Press Release Embargoed Release Embargo Lifts: 2022 Mar 1 at 0900 Manila (PST) (1AM UTC)
Attn: Environment and Global Health News Contacts:
Björn Beeler, IPEN: firstname.lastname@example.org
Jane Bremmer, National Toxics Network/Zero Waste Australia: email@example.com
Australia’s ‘trojan horse’ plastics waste policy fuels toxic trade across Asia
Gothenburg, Sweden The International Pollutants Elimination Network (IPEN) has published a series of studies that reveal how Australia’s new waste policies are driving massive investment in plastic waste-to-fuel processing, and that the country’s exports are threatening waste management in ASEAN countries. This is despite the country announcing it would stop exporting unprocessed wastes in 2020, after China and other Southeast Asian countries banned plastic waste imports, starting in 2018.
Jane Bremmer, campaign coordinator for Zero Waste Australia, says: “Australia has effectively rebranded plastic waste as refuse-derived fuel (RDF), so it can continue to trade waste exports.”
The NGO adds that Australia’s stance is undermining the Basel Convention on the Control of Transboundary Movements of Hazardous Wastes and their Disposal, as well as global climate change commitments.
Ms. Bremmer continues: “We are concerned about Australia's ‘trojan horse’ plastic waste policy and the ability of Southeast Asian countries to safely handle refuse-derived fuel wastes. We also want to be clear that burning RDF cannot be considered green, or a low carbon source of electricity or energy. RDF will compete with and displace clean, renewable energy in Australia and the Asia-Pacific region, and the lack of any international standards or regulatory framework for its production, trade and use, is a threat to health, environment and human rights, especially in developing countries.”
Australia is in the midst of the biggest waste recycling and reprocessing infrastructure build out in its history. This follows the Prime Minister’s announcement in 2019 that all waste exports would be banned from Australia, after China’s National Sword policy implementation and associated actions in other Asia Pacific countries. These policies effectively ban plastic and other waste exports from Australia to other countries and especially south-east Asian destinations.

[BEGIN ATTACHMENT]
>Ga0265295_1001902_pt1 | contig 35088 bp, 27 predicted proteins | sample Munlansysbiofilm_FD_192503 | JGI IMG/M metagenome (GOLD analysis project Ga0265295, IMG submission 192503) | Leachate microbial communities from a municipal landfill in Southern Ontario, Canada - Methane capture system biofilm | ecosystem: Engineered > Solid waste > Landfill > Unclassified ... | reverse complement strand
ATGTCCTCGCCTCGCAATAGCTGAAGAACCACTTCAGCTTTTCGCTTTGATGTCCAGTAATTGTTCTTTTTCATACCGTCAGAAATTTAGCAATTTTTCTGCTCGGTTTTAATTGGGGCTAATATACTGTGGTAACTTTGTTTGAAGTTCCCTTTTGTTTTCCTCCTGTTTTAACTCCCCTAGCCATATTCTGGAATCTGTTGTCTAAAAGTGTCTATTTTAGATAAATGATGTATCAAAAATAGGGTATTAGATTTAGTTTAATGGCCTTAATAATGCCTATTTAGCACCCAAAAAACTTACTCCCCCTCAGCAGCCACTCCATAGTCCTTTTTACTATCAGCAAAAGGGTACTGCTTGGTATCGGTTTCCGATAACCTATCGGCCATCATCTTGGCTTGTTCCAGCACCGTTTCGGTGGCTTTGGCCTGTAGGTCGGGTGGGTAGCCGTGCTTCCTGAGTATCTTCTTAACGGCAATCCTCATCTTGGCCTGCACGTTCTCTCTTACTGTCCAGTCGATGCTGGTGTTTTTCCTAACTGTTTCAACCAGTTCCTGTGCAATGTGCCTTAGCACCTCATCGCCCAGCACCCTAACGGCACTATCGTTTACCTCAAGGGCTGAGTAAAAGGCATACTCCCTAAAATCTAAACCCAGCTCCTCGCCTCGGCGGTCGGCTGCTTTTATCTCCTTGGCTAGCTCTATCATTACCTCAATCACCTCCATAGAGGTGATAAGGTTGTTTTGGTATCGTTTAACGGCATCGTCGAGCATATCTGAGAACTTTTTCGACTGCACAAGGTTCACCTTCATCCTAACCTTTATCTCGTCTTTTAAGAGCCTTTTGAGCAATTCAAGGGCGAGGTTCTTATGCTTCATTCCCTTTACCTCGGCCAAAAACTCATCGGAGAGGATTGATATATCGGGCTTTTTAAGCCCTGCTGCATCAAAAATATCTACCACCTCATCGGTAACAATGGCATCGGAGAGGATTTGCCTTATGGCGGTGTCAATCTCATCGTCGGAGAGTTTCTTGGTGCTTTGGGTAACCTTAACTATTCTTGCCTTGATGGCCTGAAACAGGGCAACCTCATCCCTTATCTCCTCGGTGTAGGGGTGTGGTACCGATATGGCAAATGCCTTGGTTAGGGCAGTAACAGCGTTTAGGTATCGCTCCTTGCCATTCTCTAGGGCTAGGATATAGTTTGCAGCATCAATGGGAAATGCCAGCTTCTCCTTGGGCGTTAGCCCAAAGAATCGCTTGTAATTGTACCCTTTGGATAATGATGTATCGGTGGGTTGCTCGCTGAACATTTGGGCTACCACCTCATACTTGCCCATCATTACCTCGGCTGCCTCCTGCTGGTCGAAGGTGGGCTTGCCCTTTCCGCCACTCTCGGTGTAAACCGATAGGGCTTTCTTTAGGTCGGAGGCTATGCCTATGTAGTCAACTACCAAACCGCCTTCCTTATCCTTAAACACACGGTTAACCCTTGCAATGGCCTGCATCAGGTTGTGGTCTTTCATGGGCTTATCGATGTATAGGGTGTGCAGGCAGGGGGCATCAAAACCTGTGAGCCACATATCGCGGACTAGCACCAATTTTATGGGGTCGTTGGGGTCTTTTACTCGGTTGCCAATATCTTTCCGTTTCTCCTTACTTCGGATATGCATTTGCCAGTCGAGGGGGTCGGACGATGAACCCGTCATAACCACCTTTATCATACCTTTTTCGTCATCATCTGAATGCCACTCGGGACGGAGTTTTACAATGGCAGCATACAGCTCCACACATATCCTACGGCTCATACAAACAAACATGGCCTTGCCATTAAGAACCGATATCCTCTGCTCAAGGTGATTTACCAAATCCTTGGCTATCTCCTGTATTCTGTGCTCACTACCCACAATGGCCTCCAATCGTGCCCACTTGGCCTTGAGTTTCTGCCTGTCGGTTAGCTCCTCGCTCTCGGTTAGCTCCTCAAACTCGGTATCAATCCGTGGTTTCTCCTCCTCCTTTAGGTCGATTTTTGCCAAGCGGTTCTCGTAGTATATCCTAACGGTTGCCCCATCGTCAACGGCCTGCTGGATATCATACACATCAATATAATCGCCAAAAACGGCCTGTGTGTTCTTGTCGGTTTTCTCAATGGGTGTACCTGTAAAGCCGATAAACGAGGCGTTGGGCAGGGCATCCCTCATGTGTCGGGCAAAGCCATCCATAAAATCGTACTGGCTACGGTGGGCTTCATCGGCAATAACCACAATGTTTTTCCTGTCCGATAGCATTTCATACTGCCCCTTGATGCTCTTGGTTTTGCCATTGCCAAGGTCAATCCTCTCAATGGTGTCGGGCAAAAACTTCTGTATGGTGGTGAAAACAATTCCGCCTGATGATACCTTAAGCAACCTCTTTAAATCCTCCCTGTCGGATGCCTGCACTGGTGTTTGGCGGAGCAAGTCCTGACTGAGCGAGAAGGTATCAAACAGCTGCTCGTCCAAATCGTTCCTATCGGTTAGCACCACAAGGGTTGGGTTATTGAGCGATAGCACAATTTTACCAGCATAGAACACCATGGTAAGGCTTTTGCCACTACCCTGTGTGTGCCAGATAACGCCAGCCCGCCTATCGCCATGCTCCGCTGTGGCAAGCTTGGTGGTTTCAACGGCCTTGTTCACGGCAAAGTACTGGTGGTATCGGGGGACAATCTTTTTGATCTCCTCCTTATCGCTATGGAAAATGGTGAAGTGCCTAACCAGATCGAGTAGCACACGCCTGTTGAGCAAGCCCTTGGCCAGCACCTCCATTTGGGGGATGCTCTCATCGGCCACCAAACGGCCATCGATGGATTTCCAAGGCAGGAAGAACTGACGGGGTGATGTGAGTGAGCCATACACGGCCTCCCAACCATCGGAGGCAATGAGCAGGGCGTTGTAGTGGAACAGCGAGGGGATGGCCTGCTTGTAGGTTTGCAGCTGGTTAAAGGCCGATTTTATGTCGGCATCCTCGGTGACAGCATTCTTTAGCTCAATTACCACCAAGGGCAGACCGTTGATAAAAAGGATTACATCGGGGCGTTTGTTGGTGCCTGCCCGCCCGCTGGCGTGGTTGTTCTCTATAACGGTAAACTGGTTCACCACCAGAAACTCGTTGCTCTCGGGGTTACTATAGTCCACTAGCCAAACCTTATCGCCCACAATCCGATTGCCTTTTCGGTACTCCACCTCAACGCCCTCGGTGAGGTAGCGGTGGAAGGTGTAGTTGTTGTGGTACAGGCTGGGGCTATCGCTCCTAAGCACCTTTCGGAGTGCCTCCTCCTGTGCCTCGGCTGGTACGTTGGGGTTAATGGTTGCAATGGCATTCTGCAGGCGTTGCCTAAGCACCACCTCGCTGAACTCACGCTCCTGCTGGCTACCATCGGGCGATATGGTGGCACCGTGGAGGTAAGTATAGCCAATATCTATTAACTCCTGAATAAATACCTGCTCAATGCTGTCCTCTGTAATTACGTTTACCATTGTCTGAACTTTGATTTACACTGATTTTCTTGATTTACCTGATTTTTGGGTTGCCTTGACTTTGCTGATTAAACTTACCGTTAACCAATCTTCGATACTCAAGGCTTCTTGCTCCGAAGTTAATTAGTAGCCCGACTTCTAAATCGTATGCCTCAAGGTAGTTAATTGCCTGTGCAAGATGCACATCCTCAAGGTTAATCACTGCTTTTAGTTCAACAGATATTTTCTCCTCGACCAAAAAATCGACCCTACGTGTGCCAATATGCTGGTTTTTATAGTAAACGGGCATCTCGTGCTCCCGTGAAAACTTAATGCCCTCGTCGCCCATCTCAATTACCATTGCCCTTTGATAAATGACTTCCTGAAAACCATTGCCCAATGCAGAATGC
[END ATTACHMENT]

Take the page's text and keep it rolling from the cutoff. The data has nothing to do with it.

The hybrid meeting of the fifth United Nations Environmental Assembly (UNEA-5), entitled “Strengthening Actions for Nature to Achieve the Sustainable Development Goals”, and its preparatory (the Open-Ended Committee of Permanent Representatives – OECPR), will focus on five thematic areas: plastics, nature-based solutions and biodiversity, chemicals, green recovery and circular economy, and organizational and administrative matters. IPEN has sent an international delegation to contribute to the in-person negotiations.
Under the plastic pollution thematic area, the main focus will be on discussing a mandate to start negotiation of a treaty on plastic. If agreed, the mandate would convene an Intergovernmental Negotiating Committee (INC) to negotiate a legally binding instrument on plastic pollution. Under consideration are three draft resolutions: one proposed by Rwanda and Peru and supported by over 50 countries; another by Japan; and the last one proposed by India. Details about these proposals and IPEN’s positions can be found in IPEN’s Quick Views on UNEA 5.2.